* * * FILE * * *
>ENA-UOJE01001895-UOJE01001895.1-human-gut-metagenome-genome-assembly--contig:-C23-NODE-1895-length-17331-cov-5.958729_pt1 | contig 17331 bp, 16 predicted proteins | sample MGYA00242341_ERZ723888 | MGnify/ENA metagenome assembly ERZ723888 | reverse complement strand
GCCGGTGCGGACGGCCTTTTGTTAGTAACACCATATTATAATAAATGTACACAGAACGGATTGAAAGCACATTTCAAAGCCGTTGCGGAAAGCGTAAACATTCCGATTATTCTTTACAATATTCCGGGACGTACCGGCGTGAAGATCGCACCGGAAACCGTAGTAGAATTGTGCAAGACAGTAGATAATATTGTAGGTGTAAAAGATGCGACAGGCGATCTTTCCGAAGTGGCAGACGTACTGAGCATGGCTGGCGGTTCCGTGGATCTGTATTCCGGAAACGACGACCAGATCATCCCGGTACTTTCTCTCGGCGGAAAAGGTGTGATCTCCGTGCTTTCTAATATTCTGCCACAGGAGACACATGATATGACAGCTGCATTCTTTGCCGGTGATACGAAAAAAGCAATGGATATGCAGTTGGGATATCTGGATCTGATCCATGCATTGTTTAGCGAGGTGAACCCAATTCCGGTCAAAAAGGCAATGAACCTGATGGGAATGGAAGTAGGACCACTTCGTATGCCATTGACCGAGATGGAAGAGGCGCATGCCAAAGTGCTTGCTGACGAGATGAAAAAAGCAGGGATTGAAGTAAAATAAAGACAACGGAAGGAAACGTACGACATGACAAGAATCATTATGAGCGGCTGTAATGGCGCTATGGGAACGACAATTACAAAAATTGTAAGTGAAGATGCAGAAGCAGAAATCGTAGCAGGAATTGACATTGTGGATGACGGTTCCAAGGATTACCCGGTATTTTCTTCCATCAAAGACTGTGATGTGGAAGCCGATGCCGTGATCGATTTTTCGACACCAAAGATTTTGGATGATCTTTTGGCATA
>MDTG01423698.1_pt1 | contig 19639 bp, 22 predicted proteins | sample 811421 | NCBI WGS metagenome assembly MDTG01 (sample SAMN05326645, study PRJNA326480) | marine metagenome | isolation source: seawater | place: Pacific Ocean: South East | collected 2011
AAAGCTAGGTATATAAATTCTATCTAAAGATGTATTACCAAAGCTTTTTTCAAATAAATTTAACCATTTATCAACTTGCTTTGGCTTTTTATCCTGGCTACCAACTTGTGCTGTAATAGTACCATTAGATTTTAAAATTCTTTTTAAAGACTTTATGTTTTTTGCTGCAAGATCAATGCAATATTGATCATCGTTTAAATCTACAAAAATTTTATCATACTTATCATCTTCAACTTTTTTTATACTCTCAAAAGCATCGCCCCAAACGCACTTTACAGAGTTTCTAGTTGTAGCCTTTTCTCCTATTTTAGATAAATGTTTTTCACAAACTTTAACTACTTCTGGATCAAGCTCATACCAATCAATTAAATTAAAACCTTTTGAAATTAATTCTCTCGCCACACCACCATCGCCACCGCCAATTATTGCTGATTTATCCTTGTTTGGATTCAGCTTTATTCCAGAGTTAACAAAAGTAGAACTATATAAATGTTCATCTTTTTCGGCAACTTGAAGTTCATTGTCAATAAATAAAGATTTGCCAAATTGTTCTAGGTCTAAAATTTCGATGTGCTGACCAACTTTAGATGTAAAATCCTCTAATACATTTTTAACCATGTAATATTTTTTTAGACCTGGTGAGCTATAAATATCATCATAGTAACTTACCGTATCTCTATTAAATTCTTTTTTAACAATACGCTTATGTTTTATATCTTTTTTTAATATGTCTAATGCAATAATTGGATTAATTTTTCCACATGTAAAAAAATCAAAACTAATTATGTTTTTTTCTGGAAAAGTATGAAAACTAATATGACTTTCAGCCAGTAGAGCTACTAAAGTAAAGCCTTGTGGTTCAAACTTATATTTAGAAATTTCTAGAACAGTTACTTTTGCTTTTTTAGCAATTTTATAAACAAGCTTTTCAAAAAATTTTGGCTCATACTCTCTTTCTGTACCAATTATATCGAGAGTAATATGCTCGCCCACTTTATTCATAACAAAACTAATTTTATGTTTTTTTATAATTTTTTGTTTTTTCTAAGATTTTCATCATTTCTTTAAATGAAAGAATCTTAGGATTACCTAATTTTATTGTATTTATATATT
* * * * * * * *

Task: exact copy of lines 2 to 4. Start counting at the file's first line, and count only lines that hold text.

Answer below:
GCCGGTGCGGACGGCCTTTTGTTAGTAACACCATATTATAATAAATGTACACAGAACGGATTGAAAGCACATTTCAAAGCCGTTGCGGAAAGCGTAAACATTCCGATTATTCTTTACAATATTCCGGGACGTACCGGCGTGAAGATCGCACCGGAAACCGTAGTAGAATTGTGCAAGACAGTAGATAATATTGTAGGTGTAAAAGATGCGACAGGCGATCTTTCCGAAGTGGCAGACGTACTGAGCATGGCTGGCGGTTCCGTGGATCTGTATTCCGGAAACGACGACCAGATCATCCCGGTACTTTCTCTCGGCGGAAAAGGTGTGATCTCCGTGCTTTCTAATATTCTGCCACAGGAGACACATGATATGACAGCTGCATTCTTTGCCGGTGATACGAAAAAAGCAATGGATATGCAGTTGGGATATCTGGATCTGATCCATGCATTGTTTAGCGAGGTGAACCCAATTCCGGTCAAAAAGGCAATGAACCTGATGGGAATGGAAGTAGGACCACTTCGTATGCCATTGACCGAGATGGAAGAGGCGCATGCCAAAGTGCTTGCTGACGAGATGAAAAAAGCAGGGATTGAAGTAAAATAAAGACAACGGAAGGAAACGTACGACATGACAAGAATCATTATGAGCGGCTGTAATGGCGCTATGGGAACGACAATTACAAAAATTGTAAGTGAAGATGCAGAAGCAGAAATCGTAGCAGGAATTGACATTGTGGATGACGGTTCCAAGGATTACCCGGTATTTTCTTCCATCAAAGACTGTGATGTGGAAGCCGATGCCGTGATCGATTTTTCGACACCAAAGATTTTGGATGATCTTTTGGCATA
>MDTG01423698.1_pt1 | contig 19639 bp, 22 predicted proteins | sample 811421 | NCBI WGS metagenome assembly MDTG01 (sample SAMN05326645, study PRJNA326480) | marine metagenome | isolation source: seawater | place: Pacific Ocean: South East | collected 2011
AAAGCTAGGTATATAAATTCTATCTAAAGATGTATTACCAAAGCTTTTTTCAAATAAATTTAACCATTTATCAACTTGCTTTGGCTTTTTATCCTGGCTACCAACTTGTGCTGTAATAGTACCATTAGATTTTAAAATTCTTTTTAAAGACTTTATGTTTTTTGCTGCAAGATCAATGCAATATTGATCATCGTTTAAATCTACAAAAATTTTATCATACTTATCATCTTCAACTTTTTTTATACTCTCAAAAGCATCGCCCCAAACGCACTTTACAGAGTTTCTAGTTGTAGCCTTTTCTCCTATTTTAGATAAATGTTTTTCACAAACTTTAACTACTTCTGGATCAAGCTCATACCAATCAATTAAATTAAAACCTTTTGAAATTAATTCTCTCGCCACACCACCATCGCCACCGCCAATTATTGCTGATTTATCCTTGTTTGGATTCAGCTTTATTCCAGAGTTAACAAAAGTAGAACTATATAAATGTTCATCTTTTTCGGCAACTTGAAGTTCATTGTCAATAAATAAAGATTTGCCAAATTGTTCTAGGTCTAAAATTTCGATGTGCTGACCAACTTTAGATGTAAAATCCTCTAATACATTTTTAACCATGTAATATTTTTTTAGACCTGGTGAGCTATAAATATCATCATAGTAACTTACCGTATCTCTATTAAATTCTTTTTTAACAATACGCTTATGTTTTATATCTTTTTTTAATATGTCTAATGCAATAATTGGATTAATTTTTCCACATGTAAAAAAATCAAAACTAATTATGTTTTTTTCTGGAAAAGTATGAAAACTAATATGACTTTCAGCCAGTAGAGCTACTAAAGTAAAGCCTTGTGGTTCAAACTTATATTTAGAAATTTCTAGAACAGTTACTTTTGCTTTTTTAGCAATTTTATAAACAAGCTTTTCAAAAAATTTTGGCTCATACTCTCTTTCTGTACCAATTATATCGAGAGTAATATGCTCGCCCACTTTATTCATAACAAAACTAATTTTATGTTTTTTTATAATTTTTTGTTTTTTCTAAGATTTTCATCATTTCTTTAAATGAAAGAATCTTAGGATTACCTAATTTTATTGTATTTATATATT